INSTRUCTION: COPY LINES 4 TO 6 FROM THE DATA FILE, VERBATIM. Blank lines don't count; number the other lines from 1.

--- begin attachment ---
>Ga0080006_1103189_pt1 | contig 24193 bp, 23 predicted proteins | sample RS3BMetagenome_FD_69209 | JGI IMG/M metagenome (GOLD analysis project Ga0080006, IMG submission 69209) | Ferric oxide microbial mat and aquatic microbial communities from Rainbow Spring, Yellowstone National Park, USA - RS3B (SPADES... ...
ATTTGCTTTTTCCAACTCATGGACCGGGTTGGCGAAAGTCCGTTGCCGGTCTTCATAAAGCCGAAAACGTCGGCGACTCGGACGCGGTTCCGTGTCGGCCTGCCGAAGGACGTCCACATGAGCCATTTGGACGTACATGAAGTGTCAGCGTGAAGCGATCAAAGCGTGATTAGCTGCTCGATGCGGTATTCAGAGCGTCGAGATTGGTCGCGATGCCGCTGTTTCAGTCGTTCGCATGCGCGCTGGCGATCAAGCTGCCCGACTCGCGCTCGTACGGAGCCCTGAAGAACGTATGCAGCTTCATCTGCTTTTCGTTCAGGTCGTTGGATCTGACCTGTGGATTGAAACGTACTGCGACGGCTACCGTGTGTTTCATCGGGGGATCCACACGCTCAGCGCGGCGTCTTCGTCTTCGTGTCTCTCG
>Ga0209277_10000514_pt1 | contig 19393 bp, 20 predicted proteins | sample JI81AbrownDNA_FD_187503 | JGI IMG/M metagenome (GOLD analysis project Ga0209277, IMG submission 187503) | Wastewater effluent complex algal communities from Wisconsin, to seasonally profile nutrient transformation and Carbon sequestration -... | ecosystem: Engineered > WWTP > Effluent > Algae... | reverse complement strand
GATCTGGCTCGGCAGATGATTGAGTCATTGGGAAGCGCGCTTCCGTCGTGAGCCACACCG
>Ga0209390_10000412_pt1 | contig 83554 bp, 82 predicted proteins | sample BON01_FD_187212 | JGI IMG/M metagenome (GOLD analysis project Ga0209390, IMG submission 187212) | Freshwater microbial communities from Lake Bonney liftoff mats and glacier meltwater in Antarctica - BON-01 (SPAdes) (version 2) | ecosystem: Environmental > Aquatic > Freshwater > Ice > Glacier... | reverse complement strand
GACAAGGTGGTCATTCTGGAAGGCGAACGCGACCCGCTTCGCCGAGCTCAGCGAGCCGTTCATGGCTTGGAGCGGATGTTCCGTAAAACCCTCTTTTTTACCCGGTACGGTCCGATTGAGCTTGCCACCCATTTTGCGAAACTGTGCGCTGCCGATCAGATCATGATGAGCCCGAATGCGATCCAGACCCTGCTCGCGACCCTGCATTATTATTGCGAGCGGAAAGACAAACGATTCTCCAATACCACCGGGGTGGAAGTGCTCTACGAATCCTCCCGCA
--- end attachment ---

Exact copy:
GATCTGGCTCGGCAGATGATTGAGTCATTGGGAAGCGCGCTTCCGTCGTGAGCCACACCG
>Ga0209390_10000412_pt1 | contig 83554 bp, 82 predicted proteins | sample BON01_FD_187212 | JGI IMG/M metagenome (GOLD analysis project Ga0209390, IMG submission 187212) | Freshwater microbial communities from Lake Bonney liftoff mats and glacier meltwater in Antarctica - BON-01 (SPAdes) (version 2) | ecosystem: Environmental > Aquatic > Freshwater > Ice > Glacier... | reverse complement strand
GACAAGGTGGTCATTCTGGAAGGCGAACGCGACCCGCTTCGCCGAGCTCAGCGAGCCGTTCATGGCTTGGAGCGGATGTTCCGTAAAACCCTCTTTTTTACCCGGTACGGTCCGATTGAGCTTGCCACCCATTTTGCGAAACTGTGCGCTGCCGATCAGATCATGATGAGCCCGAATGCGATCCAGACCCTGCTCGCGACCCTGCATTATTATTGCGAGCGGAAAGACAAACGATTCTCCAATACCACCGGGGTGGAAGTGCTCTACGAATCCTCCCGCA